The Who audio crew (l to r): Carl Popek, Drew Marbar, Robert Collins, Simon Higgs and Mark Brnich.
New York, NY (February 26, 2013)—The Who close out their current U.S. tour marking the 40th anniversary of the rock opera Quadrophenia with a charity gig on Thursday night in New York City.
The Who’s Quadrophenia tour started in November, marking the band’s first major North American tour in four years. Even long-departed drummer Keith Moon and bassist John Entwistle make cameo appearances nightly, joining remaining original members Pete Townshend and Roger Daltrey. Entwistle’s virtuosity and famous bass solo on “5:15” are showcased in live footage shot at the Royal Albert Hall in 2000, which streams onscreen. The band also pays tribute to the late Keith Moon, as the performance of “Bell Boy” incorporates video footage of a 1974 performance, with Moon’s vocals dubbed in from the LP (one of the only times in Who history his vocals were heard on an album).
The Quadrophenia tour also reunites the band with production partner Eighth Day Sound, which has worked with the act on its last three major tours. This time out they’re carrying a pair of DiGiCo SD7 desks (each running the latest Mach III software) for FOH and band monitors, plus an SD-Rack at FOH and a d&b audiotechnik J-Series PA. The audio crew is comprised of longtime Who FOH engineer Robert Collins, Simon Higgs on monitors with support from Eighth Day’s Senior Audio Engineer Mark Brnich, and sound techs Drew Marbar and Carl Popek.
Collins started with the band in the late 1990s-early 2000s, and has also worked with Roger Daltrey and Pete Townshend on solo projects, trading tours with engineer Paul Ramsey in between tours with Eric Clapton and others. “Paul used to look after me; he was my systems tech on The Who. I made sure the team was put in place, you know, ’cause an English band should have an English engineer—or British, I should say. I’m Welsh, though. So here I am back. They wanted to get me back for this, and luckily it worked out timing-wise with the schedule. It’s worked out with Eric, so I can go do that as well this year.”
A relative newcomer to the SD7, Collins is no stranger to DiGiCo, having been an early D5 adopter. The engineer says he wouldn’t part with his trusty D5 until this tour. “I wasn’t ready to go to the SD7 until I knew we had the new racks… and honestly I couldn’t justify going to an SD7 working with a four-piece (like Clapton) playing blues and such, you know? I mean, that thing can run a small country, can’t it?! But for this tour, it seemed like it was time.”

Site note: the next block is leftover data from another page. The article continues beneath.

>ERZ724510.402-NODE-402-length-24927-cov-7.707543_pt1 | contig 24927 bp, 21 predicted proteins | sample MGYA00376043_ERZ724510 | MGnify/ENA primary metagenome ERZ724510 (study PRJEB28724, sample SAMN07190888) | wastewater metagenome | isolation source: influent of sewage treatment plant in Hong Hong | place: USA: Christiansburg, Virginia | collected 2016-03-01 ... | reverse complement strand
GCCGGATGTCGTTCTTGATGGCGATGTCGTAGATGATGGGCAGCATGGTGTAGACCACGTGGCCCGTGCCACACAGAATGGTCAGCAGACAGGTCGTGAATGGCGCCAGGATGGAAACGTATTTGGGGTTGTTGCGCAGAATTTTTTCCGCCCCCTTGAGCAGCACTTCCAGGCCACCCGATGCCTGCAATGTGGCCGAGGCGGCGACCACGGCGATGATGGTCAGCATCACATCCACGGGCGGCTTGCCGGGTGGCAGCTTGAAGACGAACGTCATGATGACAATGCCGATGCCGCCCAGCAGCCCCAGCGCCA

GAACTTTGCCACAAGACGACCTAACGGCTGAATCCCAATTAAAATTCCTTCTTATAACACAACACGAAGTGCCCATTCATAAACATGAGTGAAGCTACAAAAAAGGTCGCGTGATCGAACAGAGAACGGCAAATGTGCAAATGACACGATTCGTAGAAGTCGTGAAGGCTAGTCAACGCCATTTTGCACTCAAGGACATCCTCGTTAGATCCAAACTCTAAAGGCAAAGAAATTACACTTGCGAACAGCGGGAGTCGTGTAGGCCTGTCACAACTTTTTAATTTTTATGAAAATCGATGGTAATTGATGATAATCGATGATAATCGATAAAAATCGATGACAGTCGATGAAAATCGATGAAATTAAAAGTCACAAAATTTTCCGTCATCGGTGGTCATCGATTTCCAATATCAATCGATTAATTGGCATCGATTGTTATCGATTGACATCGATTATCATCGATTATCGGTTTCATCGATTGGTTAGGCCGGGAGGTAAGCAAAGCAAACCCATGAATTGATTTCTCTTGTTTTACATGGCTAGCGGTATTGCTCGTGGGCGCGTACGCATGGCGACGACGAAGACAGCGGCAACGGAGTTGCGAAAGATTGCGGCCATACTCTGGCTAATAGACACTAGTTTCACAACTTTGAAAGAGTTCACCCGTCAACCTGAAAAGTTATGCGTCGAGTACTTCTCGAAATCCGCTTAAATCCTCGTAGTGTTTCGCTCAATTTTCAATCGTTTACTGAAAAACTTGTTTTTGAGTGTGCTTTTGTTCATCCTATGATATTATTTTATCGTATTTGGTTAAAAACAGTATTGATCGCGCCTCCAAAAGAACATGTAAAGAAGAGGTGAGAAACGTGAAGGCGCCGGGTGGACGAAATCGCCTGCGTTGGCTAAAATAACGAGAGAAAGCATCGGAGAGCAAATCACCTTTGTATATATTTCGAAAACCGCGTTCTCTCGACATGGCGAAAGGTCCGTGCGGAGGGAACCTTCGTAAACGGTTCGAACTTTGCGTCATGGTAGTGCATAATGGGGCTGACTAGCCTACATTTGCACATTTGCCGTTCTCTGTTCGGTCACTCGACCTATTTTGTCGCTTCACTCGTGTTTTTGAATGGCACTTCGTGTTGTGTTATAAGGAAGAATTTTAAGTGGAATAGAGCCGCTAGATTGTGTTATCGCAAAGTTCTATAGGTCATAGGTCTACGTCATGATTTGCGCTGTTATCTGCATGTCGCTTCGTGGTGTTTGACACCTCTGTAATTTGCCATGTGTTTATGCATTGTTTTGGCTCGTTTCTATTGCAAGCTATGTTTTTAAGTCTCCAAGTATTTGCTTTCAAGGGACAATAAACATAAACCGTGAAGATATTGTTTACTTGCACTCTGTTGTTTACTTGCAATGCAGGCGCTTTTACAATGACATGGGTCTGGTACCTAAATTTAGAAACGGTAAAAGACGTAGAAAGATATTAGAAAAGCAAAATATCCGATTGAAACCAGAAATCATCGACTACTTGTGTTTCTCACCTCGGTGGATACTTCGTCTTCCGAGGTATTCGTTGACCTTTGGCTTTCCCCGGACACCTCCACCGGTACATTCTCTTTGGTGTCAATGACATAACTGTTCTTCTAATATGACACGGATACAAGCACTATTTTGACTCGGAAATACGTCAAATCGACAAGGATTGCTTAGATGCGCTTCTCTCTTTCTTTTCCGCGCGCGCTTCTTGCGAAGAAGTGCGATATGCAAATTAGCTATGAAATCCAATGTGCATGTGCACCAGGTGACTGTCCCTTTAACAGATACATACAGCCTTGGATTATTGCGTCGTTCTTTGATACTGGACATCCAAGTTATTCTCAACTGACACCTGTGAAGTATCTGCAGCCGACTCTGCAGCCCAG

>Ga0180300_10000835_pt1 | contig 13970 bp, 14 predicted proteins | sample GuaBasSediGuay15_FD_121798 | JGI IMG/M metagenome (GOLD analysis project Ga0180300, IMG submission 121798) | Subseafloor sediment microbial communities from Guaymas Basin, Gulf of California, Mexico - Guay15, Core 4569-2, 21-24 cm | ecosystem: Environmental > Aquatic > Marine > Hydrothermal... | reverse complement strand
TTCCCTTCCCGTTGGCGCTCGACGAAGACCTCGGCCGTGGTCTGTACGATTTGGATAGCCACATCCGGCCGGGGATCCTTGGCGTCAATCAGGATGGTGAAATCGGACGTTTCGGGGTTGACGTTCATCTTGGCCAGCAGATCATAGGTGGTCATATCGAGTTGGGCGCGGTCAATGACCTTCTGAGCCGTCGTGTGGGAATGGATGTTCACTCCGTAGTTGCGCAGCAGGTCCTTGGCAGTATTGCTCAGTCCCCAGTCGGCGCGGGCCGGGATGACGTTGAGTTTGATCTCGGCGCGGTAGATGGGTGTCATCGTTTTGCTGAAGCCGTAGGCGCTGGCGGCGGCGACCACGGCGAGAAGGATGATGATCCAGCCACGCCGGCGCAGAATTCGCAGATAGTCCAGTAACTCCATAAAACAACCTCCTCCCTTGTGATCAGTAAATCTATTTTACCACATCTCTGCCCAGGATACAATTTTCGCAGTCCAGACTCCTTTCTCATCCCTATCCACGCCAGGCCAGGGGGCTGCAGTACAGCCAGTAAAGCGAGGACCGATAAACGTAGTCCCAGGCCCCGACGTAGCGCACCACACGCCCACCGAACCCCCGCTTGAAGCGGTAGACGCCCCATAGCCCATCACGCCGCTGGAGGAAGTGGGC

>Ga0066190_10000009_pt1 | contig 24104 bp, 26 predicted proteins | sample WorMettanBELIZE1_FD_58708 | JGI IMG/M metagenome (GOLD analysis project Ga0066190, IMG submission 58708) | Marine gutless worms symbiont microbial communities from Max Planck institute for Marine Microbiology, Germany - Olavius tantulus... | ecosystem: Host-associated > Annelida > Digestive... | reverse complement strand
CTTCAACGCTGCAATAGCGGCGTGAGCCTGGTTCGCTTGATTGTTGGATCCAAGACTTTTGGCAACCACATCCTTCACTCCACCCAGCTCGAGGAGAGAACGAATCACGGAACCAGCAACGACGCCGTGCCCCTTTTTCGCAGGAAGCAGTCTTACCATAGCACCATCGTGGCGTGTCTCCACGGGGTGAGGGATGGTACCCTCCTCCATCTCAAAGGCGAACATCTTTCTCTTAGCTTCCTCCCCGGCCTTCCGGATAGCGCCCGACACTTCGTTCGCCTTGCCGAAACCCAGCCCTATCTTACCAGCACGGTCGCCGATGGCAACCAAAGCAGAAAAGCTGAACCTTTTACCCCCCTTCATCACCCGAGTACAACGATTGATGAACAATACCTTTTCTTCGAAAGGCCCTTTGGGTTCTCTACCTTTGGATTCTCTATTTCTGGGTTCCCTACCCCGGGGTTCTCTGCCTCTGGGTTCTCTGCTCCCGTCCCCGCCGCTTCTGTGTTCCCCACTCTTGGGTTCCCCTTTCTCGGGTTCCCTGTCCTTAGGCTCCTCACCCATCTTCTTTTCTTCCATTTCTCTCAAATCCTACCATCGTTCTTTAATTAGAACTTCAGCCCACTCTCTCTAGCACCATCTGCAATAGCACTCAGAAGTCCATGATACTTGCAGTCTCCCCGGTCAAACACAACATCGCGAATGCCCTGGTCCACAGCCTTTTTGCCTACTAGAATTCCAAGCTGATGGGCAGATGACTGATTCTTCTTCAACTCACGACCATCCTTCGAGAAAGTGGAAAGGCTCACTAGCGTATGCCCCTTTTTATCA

Monitor engineer Simon Higgs presides over the other SD7 at stage left, managing approximately 112 inputs for IEMs and such for the nine-piece band. He’s also a veteran Who member, starting in ’98 with Townshend on his Lifehouse project. “It’s the only digital console that I really care to use and the only one I really like,” Higgs explains. “I used a D5 with the Los Angeles band Sparks when they did 21 albums in 21 shows back in 2007, and that was the first time I really used the D5 for an extended tour… 150-odd songs, all programmed in. The Who’s monitor mix was analog for a long time until it started getting bigger and bigger and we realized we had to move to digital. So we started using two D5s, but that filled up quick. We currently are using an analog console for Pete, who has his own operator, and I look after the rest of the band on the SD7.”
With nearly 112 channels, Higgs says he has a lot going on managing the band’s in-ears, a few random wedges around the stage and submixing stems for Townshend’s mix. “My desk is pretty full; 112 channels and they’re pretty much filled up. A lot of outputs. I’ve still got some floor monitors up there. I’m mixing down to the analog console as well, which is just a 16-channel desk, so I’ll mix all the drums, drum floor monitors, drum sub, floor shakers [drum thumpers] under his seat…”
Having everyone on in-ears has made his job a bit easier. “Roger decided that in order for The Who to work again, he had to get used to in-ears… he couldn’t have a half-dozen wedges all around him like he used to. So he’s gone through the whole process of getting used to in-ears,” Higgs explained. For effects, he’s primarily using what’s in the console, save a few outboard pieces, including a Lexicon PCM 60 for the snare drum, and a Bricasti M7 reverb for Roger’s vocal that he says “is absolutely amazing.”